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Dawid Pośliński, Technology

Disclaimer: In this article, the point is not to deprecate other front-end solutions. The main goal is to point out that there is no one single technology that fits every context, i.e. every use case, every project or every development team.

 

Keep an open mind

FREEDOM DOES MATTER!

If your main goal is just to extend an existing application by adding some extra Javascript to it and you are looking for some fancy tool to do so, EmberJS might be an overkill for the job. Why? In most such cases, you will need a tool for building a dynamic user interface. In that case, you can use for example ReactJS. It will give you much more freedom. You will not have to spend your time working on a sophisticated solution dedicated for Single Page Applications (SPA) such as EmberJS and you can thus deliver a feature faster. If you do not know yet what you will need in the future, the solution should stay as thin as possible and EmberJS is not the best choice for you. EmberJS is more like a ready to use Swiss Knife, but it does not mean you always have to be prepared for a nuclear war.

 

YOU ARE A REBEL

Following every single rule is not an option. EmberJS is not the best place for being a rebel. Of course, even if you use EmberJS you can mess things up inside your application, but because it has plenty of conventions, it is much more difficult to spoil things than with other solutions. Do you like to do whatever you want? In EmberJS you can’t. With EmberJS you have some rules that you will just need to follow.

 

YOU LIKE TO CODE

It may sound strange but thanks to EmberJS your coding is limited to the minimum. As I mentioned before, EmberJS is like a Swiss Knife. It has tonnes of built-in solutions and thanks to that, in many cases, you do not have to code too much to achieve your goals. For instance, if you want to start using JSON API, GraphQL or FireBase, all you have to do is to replace the adapter of the application. The adapter connects your data source (API) to the local data storage. When you follow the conventions, all of this happens auto-magically — just like that. If you like to write a lot of code, reinvent the wheel, EmberJS is not the best choice for you.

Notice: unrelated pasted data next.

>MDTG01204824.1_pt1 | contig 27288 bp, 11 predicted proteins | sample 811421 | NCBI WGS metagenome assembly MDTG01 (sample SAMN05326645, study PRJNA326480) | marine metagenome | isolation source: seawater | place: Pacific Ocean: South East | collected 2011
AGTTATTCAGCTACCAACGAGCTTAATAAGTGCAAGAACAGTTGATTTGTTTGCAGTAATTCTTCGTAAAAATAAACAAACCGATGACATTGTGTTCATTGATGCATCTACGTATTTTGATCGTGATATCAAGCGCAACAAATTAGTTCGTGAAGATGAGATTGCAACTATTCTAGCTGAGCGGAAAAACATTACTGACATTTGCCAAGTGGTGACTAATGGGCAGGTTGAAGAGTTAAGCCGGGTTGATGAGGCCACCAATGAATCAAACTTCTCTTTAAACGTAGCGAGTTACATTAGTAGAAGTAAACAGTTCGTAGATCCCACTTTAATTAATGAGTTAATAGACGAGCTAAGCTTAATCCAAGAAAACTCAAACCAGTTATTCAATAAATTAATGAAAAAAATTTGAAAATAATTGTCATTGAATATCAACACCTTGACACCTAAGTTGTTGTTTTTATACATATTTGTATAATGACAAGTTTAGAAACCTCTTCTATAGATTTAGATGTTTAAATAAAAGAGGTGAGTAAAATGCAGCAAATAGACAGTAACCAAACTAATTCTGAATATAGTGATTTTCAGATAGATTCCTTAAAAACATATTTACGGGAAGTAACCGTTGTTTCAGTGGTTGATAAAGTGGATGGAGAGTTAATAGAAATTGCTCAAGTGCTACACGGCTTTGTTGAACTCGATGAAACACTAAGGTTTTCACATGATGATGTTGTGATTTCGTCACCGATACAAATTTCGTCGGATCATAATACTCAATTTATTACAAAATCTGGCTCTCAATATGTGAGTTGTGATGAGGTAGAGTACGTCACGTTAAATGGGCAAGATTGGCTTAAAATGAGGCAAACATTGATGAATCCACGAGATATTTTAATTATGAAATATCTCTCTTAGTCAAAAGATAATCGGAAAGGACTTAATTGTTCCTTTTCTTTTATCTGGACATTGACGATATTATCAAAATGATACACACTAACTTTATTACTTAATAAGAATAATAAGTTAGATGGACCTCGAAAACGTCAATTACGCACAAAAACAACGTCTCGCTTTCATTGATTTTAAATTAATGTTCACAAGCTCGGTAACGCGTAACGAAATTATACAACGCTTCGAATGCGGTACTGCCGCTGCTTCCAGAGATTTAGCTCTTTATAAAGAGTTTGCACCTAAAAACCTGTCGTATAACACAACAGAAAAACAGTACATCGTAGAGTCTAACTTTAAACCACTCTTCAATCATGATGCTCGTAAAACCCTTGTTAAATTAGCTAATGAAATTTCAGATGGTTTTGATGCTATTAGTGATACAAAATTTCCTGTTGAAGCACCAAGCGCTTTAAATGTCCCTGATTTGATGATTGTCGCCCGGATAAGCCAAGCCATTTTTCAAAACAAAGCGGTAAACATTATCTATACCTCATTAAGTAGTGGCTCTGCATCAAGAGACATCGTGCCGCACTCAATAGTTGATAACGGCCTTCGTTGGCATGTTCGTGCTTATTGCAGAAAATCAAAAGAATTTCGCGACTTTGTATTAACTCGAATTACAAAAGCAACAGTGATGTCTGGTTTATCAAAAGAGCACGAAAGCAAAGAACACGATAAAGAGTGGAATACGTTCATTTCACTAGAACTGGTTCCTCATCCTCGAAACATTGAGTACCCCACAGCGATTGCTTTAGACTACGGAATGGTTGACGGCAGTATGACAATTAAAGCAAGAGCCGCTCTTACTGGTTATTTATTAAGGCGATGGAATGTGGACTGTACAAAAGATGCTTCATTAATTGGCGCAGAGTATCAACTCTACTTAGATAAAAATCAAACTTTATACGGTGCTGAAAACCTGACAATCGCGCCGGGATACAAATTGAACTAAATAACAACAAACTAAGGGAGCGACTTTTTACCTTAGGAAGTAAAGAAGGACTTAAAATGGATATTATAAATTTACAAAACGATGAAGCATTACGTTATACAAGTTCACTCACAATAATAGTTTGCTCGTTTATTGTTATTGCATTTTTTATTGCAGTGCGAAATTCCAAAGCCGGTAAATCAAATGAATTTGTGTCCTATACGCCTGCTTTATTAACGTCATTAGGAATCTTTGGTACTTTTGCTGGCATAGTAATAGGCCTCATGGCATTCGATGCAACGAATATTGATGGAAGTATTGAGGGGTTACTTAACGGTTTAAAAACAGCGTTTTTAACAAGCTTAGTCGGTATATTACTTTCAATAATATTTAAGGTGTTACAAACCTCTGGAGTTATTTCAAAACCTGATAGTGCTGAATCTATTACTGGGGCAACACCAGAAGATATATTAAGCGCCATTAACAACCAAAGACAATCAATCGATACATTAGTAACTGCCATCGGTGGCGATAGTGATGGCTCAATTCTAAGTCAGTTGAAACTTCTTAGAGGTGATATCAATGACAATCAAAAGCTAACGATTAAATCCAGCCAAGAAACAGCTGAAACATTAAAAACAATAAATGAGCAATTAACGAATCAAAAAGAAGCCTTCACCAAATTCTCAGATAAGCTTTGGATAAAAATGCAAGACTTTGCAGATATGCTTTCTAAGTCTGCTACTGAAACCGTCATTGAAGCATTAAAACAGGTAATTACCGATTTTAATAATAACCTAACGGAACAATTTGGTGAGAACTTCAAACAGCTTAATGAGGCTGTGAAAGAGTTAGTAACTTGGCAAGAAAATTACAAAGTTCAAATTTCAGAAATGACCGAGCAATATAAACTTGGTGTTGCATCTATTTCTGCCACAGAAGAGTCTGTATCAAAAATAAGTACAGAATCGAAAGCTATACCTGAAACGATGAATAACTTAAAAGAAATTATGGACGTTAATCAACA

To conclude, we should always look for a right tool to do the job at hand. From my experience, EmberJS is one of the best choices for building a SPA at the moment. But before you pick the tool, ask yourself the key question: Am I really building a SPA right now?

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Dawid Pośliński, Technology

Everything started with the idea of making web applications simpler and easier. It was David Heinermaier Hansson who put forward his concept and found other enthusiasts who, as the Rail Coreteam, created and expanded the Ruby on Rails Framework, a powerful development platform today. Since that time, numbers of web developers have been using the Rails and benefiting from many improvements.

 

Now, we are close to trying new solutions as, at the 2015 Rails Conference in April, David Heinermaier Hannson announced Rails 5, introducing some features added to this new version, which include Rails API and Action Cable. New directions, taken by the Rail team, stem from some changes that Ruby, as a programming language, has been undergoing over the years, and are intended to take advantage of these changes. One path is improving speed; for example, Ruby 2.2.0 enabled its garbage collector to pick up symbols to reduce memory consumption. Also, new Incremental GC will help to save on memory consumption on Rails applications. It is said that Rails 5 will work with Ruby 2.2.2 and newer versions. Besides, we will see some new syntax, adopted from Ruby 2.2.0. (e.g., Keywords, Arguments or Module#prepend).

 

Some other modifications to improve speed concern API deprecation and cleanup. They comprise removal of the following APIsAction MailerActive record, and ActionPack assertions as well as dead code and unnecessary tests (Chaves, 2015). Other factors that improve performance include fewer object allocations, immutable strings freezing, unnecessary dependencies deletion, and common operations optimization. As it was announced, Rails 5 also introduces new functionalities and new API, integrated into the framework, which results in no need for additional gems (Chaves, 2015).

 

The list of changes that have already been implemented or are still under development is much longer than we managed to mention in this short discourse. So are our expectations about the benefits, resulting from the presented improvements.

 

Read more at:  https://blog.michelada.io/whats-new-in-rails-5

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